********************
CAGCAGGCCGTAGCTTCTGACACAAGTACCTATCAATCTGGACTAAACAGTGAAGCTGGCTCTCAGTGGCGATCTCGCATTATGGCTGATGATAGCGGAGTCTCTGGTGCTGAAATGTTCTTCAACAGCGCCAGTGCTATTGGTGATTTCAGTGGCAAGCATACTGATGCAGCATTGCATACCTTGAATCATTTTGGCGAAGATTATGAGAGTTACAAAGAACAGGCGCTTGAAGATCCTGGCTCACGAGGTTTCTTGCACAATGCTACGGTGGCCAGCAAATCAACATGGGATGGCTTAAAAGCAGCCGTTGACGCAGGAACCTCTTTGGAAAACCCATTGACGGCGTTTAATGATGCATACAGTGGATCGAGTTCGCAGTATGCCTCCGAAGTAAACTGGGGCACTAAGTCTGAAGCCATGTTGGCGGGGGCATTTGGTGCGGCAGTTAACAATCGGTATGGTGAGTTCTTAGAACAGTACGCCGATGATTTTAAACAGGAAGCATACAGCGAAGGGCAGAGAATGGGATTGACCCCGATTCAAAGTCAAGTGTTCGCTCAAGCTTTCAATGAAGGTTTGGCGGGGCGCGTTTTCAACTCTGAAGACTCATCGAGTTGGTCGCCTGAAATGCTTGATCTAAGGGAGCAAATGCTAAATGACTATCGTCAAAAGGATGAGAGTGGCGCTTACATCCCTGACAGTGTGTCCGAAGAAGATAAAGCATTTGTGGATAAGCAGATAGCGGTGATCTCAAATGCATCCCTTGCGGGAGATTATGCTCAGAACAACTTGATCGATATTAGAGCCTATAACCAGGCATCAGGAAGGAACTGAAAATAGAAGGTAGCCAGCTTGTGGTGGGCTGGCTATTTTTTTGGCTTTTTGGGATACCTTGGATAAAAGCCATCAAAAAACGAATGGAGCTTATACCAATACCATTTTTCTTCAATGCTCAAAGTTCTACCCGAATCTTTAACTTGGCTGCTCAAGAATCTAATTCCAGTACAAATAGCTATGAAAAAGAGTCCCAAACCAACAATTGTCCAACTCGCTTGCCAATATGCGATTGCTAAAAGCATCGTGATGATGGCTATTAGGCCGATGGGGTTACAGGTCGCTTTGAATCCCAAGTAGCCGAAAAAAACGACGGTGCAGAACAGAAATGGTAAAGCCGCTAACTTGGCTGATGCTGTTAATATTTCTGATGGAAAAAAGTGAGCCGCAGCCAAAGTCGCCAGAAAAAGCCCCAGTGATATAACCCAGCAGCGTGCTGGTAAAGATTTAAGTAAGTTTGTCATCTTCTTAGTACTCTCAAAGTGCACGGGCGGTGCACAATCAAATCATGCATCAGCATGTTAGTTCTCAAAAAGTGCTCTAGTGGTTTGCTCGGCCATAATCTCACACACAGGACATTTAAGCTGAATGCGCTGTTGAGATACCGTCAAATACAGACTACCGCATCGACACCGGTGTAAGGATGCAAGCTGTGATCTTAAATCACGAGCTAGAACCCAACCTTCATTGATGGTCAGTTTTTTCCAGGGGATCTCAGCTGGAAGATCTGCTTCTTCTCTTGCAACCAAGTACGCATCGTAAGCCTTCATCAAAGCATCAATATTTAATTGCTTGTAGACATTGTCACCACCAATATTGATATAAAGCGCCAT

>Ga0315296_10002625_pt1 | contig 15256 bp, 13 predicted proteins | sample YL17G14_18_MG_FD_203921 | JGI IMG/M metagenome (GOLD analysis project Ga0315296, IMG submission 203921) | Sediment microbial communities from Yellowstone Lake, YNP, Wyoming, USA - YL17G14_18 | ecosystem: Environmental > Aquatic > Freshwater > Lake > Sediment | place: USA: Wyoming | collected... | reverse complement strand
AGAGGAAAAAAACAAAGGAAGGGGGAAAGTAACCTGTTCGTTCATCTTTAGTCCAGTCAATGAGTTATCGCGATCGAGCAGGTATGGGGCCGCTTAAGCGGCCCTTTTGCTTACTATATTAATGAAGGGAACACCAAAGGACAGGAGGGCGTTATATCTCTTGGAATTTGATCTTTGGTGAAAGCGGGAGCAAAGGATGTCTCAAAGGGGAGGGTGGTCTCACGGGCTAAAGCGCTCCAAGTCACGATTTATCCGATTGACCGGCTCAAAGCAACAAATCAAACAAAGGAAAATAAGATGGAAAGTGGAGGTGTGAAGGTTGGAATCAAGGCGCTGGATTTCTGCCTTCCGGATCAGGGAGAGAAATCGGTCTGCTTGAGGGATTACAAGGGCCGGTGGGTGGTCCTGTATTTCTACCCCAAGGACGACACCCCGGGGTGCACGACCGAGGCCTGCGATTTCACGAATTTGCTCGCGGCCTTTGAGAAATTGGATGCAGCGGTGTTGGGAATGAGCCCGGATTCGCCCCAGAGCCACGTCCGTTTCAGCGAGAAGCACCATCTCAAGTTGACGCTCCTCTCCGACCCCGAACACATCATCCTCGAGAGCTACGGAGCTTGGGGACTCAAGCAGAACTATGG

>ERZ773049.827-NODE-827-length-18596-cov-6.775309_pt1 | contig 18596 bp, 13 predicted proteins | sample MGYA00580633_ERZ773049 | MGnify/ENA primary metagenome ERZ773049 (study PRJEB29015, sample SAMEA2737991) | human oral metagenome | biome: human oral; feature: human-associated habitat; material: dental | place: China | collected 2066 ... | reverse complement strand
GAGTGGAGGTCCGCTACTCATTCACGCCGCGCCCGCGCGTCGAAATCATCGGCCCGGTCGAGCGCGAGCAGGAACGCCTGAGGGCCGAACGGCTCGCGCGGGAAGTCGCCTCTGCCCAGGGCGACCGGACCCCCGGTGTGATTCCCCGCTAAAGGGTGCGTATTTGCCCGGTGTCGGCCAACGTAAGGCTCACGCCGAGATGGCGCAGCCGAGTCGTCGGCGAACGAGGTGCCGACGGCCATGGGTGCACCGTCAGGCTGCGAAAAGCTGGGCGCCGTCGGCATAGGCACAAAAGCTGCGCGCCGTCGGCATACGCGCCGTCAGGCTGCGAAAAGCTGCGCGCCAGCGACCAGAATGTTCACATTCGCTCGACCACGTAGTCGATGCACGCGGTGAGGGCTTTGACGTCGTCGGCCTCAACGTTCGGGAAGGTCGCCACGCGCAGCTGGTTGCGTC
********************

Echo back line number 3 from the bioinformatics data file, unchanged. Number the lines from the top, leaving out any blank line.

AGAGGAAAAAAACAAAGGAAGGGGGAAAGTAACCTGTTCGTTCATCTTTAGTCCAGTCAATGAGTTATCGCGATCGAGCAGGTATGGGGCCGCTTAAGCGGCCCTTTTGCTTACTATATTAATGAAGGGAACACCAAAGGACAGGAGGGCGTTATATCTCTTGGAATTTGATCTTTGGTGAAAGCGGGAGCAAAGGATGTCTCAAAGGGGAGGGTGGTCTCACGGGCTAAAGCGCTCCAAGTCACGATTTATCCGATTGACCGGCTCAAAGCAACAAATCAAACAAAGGAAAATAAGATGGAAAGTGGAGGTGTGAAGGTTGGAATCAAGGCGCTGGATTTCTGCCTTCCGGATCAGGGAGAGAAATCGGTCTGCTTGAGGGATTACAAGGGCCGGTGGGTGGTCCTGTATTTCTACCCCAAGGACGACACCCCGGGGTGCACGACCGAGGCCTGCGATTTCACGAATTTGCTCGCGGCCTTTGAGAAATTGGATGCAGCGGTGTTGGGAATGAGCCCGGATTCGCCCCAGAGCCACGTCCGTTTCAGCGAGAAGCACCATCTCAAGTTGACGCTCCTCTCCGACCCCGAACACATCATCCTCGAGAGCTACGGAGCTTGGGGACTCAAGCAGAACTATGG